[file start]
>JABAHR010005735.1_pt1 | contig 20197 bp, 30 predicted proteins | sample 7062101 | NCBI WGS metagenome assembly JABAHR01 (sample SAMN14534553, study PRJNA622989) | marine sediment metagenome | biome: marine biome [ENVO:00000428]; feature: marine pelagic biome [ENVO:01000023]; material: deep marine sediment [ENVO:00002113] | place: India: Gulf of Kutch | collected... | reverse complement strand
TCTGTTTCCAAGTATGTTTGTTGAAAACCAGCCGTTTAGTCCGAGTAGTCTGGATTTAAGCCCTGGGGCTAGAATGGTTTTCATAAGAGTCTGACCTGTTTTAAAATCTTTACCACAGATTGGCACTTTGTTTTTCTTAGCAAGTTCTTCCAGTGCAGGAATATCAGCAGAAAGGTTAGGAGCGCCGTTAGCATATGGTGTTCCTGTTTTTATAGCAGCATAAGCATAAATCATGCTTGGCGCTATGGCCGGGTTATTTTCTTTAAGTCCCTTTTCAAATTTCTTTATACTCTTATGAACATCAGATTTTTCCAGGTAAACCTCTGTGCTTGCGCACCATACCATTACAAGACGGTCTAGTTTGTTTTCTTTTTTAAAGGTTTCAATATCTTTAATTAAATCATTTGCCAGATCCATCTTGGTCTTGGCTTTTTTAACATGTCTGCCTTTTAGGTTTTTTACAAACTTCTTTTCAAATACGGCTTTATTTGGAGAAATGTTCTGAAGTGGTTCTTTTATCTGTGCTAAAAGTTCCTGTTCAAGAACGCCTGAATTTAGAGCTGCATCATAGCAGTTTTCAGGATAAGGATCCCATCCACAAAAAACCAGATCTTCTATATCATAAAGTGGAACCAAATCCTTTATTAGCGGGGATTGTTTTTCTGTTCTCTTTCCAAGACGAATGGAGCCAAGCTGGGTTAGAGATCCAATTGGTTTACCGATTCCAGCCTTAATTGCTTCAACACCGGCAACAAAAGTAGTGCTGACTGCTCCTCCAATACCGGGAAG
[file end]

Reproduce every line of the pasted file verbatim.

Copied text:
>JABAHR010005735.1_pt1 | contig 20197 bp, 30 predicted proteins | sample 7062101 | NCBI WGS metagenome assembly JABAHR01 (sample SAMN14534553, study PRJNA622989) | marine sediment metagenome | biome: marine biome [ENVO:00000428]; feature: marine pelagic biome [ENVO:01000023]; material: deep marine sediment [ENVO:00002113] | place: India: Gulf of Kutch | collected... | reverse complement strand
TCTGTTTCCAAGTATGTTTGTTGAAAACCAGCCGTTTAGTCCGAGTAGTCTGGATTTAAGCCCTGGGGCTAGAATGGTTTTCATAAGAGTCTGACCTGTTTTAAAATCTTTACCACAGATTGGCACTTTGTTTTTCTTAGCAAGTTCTTCCAGTGCAGGAATATCAGCAGAAAGGTTAGGAGCGCCGTTAGCATATGGTGTTCCTGTTTTTATAGCAGCATAAGCATAAATCATGCTTGGCGCTATGGCCGGGTTATTTTCTTTAAGTCCCTTTTCAAATTTCTTTATACTCTTATGAACATCAGATTTTTCCAGGTAAACCTCTGTGCTTGCGCACCATACCATTACAAGACGGTCTAGTTTGTTTTCTTTTTTAAAGGTTTCAATATCTTTAATTAAATCATTTGCCAGATCCATCTTGGTCTTGGCTTTTTTAACATGTCTGCCTTTTAGGTTTTTTACAAACTTCTTTTCAAATACGGCTTTATTTGGAGAAATGTTCTGAAGTGGTTCTTTTATCTGTGCTAAAAGTTCCTGTTCAAGAACGCCTGAATTTAGAGCTGCATCATAGCAGTTTTCAGGATAAGGATCCCATCCACAAAAAACCAGATCTTCTATATCATAAAGTGGAACCAAATCCTTTATTAGCGGGGATTGTTTTTCTGTTCTCTTTCCAAGACGAATGGAGCCAAGCTGGGTTAGAGATCCAATTGGTTTACCGATTCCAGCCTTAATTGCTTCAACACCGGCAACAAAAGTAGTGCTGACTGCTCCTCCAATACCGGGAAG